Just a suggestion because I am not familiar with your speakers.
I understand that you want a refined poweful sound. Older Rowland Concentra and Concentra II, and older Gryphons are hard to find but might do that for you. Gryphon currently has no distributor in the US, I think.
New Redgum from Australia could be quite good too, most likely not as refined as either Rowland or Gryphon, though.
I use old Redgum 120 integrated with warm sounding Michael Green Audio speakers, 89db, and the sound is excellent, quite nice and very dynamic. My Nottingham turntable is happy enough with this combination.
I am sure there are other choices.
Looks like this would fit the bill. A fet amp would go nice with the Harbeth. See if you can get one used. BTW,there is a new one listed here for $4000. If I was looking for a ss amp I would jump on it!http://www.conradjohnson.com/It_just_sounds_right/ca150.html
Maybe consider one of Yamaha's analog integrateds like the A-S1000, A-S2000, A-S1100, or A-S2100. All are spec'd at "90w/ch@8ohms" and "140w/ch@4ohms minimum(140w for A-S1000) and I assure you these amps are beasts with the A-S1000 being the lightest at 48.5 pounds. Prices vary from around $800 refurbished for the A-S1000 to $2200.00 refurbished for the A-S2100. Used a little lower and new a bit higher.
Thanks for the recommendations!
@Yogiboy - I should probably trust your recommendation as you were spot on about the Harbeths. The CJ was on my short list to begin with, so that's a very likely candidate.
The Yamaha is interesting, and I've heard great things about it. A little concerned that 90 watts might not be quite enough, but from what I've heard it's a pretty powerful 90.
Keep the suggestions coming!
Let me play devil's advocate here...What do you expect a more powerful amp to do for you driving those? The 5" plastic cone woofer doesn't reproduce anything at all below ~70hz and rolls over a bunch of even mid and upper bass. The Stereophile review hints by mentioning "gravitating to small group recordings". Probably because midrange is great w/these and they can't do powerful. As a replacement for the BBC monitors when Harbeth lost the license, they are more of a studio monitor than a full range room filler.
Borrow something to test your theory or do an in-home demo before you spend. Cheers,
Coda fits the bill.... Unison 3.3 or a newer CSI or even Newer CSIB... All are very similar, If you can find a Unison, it will be more like $1100, the CSI/CSIB will tap your budget, but in all cases, your looking at 300 into 8 ohms and 600 into 4.... These are all nice sounding units.
I use mine with a 70 watt amp and it is plenty. When you double the power it will give you only 3 db more. The Harbeth is not a headbanger type of speaker. But of course more power will do no harm.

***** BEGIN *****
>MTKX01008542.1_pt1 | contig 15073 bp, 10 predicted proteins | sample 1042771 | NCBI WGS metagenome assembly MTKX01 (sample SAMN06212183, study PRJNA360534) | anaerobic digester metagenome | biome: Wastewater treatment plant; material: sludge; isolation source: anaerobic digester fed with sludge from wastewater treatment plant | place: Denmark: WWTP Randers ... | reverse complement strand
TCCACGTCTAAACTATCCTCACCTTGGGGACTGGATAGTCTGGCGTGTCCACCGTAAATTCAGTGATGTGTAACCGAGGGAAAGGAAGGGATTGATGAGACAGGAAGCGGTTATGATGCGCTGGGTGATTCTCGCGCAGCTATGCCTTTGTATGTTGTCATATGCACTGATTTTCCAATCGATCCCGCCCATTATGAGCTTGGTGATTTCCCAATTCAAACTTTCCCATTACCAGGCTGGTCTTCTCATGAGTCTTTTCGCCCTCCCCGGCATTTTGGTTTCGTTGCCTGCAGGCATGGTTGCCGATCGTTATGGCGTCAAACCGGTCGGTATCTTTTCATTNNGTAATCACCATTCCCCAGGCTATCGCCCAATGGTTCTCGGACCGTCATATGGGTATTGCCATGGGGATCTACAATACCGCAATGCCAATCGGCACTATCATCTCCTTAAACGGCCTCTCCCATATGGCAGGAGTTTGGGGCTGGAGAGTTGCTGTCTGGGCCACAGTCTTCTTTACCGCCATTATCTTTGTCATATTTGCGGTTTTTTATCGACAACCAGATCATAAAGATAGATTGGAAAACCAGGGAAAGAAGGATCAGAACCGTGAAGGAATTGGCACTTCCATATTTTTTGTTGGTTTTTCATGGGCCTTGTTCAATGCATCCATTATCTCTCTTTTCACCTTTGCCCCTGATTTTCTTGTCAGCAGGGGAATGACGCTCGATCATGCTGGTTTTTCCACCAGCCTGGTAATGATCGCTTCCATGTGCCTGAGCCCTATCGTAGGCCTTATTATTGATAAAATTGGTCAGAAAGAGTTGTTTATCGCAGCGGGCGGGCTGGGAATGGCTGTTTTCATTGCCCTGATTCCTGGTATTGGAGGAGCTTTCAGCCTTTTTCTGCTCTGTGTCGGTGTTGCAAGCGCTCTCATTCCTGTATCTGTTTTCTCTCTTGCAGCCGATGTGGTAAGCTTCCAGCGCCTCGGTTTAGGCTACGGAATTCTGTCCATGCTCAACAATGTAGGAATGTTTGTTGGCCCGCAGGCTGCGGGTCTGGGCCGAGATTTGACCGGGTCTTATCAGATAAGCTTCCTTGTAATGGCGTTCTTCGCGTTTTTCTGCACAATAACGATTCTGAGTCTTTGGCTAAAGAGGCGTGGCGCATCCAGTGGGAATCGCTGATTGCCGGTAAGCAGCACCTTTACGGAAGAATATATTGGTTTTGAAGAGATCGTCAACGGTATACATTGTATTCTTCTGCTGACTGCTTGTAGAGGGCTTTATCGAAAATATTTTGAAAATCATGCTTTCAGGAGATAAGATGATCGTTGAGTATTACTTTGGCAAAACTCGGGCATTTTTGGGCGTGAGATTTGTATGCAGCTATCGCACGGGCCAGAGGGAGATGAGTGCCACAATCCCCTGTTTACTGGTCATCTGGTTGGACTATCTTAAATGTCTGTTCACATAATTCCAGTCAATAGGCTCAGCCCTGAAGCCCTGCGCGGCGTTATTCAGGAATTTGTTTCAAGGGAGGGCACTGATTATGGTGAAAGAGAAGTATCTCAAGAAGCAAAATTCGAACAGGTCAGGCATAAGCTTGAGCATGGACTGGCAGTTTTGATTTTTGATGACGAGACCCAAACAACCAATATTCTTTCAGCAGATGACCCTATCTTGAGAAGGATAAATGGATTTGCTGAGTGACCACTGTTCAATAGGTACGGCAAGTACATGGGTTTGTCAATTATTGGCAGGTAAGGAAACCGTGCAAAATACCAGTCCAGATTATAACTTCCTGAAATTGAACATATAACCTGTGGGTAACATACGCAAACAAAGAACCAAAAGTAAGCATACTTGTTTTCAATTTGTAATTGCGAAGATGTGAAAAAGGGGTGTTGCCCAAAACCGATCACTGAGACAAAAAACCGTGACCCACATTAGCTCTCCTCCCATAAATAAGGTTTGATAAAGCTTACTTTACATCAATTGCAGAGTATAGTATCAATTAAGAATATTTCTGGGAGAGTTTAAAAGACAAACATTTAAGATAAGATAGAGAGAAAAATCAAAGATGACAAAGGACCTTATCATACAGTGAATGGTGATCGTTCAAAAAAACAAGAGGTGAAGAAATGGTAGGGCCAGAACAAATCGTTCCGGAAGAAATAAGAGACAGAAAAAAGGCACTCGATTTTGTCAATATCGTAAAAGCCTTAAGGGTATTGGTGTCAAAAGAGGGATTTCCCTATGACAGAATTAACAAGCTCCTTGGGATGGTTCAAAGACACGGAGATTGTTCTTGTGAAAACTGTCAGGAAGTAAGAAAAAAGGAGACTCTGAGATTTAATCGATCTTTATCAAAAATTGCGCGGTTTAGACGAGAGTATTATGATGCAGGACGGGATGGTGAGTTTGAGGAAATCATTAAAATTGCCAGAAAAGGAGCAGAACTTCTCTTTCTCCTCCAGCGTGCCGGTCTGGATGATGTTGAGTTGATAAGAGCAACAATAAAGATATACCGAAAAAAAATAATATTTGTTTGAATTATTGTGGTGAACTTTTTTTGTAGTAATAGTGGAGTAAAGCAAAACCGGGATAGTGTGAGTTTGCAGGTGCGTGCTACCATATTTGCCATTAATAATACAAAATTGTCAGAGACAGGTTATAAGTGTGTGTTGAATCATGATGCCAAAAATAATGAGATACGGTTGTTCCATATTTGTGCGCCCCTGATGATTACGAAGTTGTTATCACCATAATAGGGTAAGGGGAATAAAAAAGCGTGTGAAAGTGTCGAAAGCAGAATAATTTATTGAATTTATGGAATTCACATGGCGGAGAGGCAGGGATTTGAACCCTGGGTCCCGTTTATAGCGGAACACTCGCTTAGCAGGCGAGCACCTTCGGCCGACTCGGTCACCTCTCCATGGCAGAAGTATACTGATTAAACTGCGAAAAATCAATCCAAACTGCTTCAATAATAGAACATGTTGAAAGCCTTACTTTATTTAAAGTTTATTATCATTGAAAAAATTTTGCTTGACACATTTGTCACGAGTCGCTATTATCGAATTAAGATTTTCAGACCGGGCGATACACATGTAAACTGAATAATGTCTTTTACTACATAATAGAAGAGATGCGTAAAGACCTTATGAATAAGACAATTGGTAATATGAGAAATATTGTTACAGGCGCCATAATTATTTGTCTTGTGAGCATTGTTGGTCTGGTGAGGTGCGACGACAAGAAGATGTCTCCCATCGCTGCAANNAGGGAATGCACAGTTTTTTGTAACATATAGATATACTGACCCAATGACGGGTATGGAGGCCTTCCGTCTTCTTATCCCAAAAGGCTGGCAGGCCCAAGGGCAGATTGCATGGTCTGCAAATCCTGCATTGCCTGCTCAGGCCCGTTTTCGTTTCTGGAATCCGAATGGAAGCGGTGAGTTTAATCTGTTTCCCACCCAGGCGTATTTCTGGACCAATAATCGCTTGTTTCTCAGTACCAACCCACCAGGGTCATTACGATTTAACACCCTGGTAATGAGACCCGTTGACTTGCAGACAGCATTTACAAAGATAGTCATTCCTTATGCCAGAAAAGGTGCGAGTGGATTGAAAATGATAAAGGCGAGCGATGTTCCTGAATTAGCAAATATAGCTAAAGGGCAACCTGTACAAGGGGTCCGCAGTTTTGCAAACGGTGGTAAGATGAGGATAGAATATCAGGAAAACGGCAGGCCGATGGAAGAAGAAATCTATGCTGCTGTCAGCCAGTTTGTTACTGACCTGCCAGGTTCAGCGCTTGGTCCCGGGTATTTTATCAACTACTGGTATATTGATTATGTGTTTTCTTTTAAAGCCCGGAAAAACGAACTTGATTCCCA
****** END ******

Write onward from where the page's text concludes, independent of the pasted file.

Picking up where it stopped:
@sbank - I understand your point. I don't expect to drive them to head banging levels or to reproduce kick drums. However, it does seem that the amp runs out of steam before I'm even able to generate peaks of 80db at the listening position.
@yogiboy - you are running w/tubes, right?
However, it does seem that the amp runs out of steam before I’m even able to generate peaks of 80db at the listening position.
My suspicion is that what is mainly running out of steam is the speaker, not the amp. The speakers have specified power handling of "50 watts program." Which presumably refers to the maximum amount of power they are rated to handle on the peaks of what the designers consider to be typical musical material. And their continuous power handling capability, were it specified, would be considerably less than that.
Putting more power into a speaker than it can comfortably handle will result in some combination of increased distortion and thermal compression, which among other things would result in a perception of reduced dynamics.
Also, regarding the CJ integrated amp that was suggested, I would have some concern about the suitability of its 10K input impedance with the output impedance of your phono stage. I found an indication that the nominal output impedance of the phono stage may be 500 ohms. However since it is tube-based, and most likely uses a coupling capacitor at its output, its output impedance at deep bass frequencies could very conceivably rise to a few K, which would result in significant deep bass rolloff in conjunction with a 10K load. On the other hand, though, that might not be perceivable with these particular speakers, given their limited deep bass extension. But why risk compounding that limitation?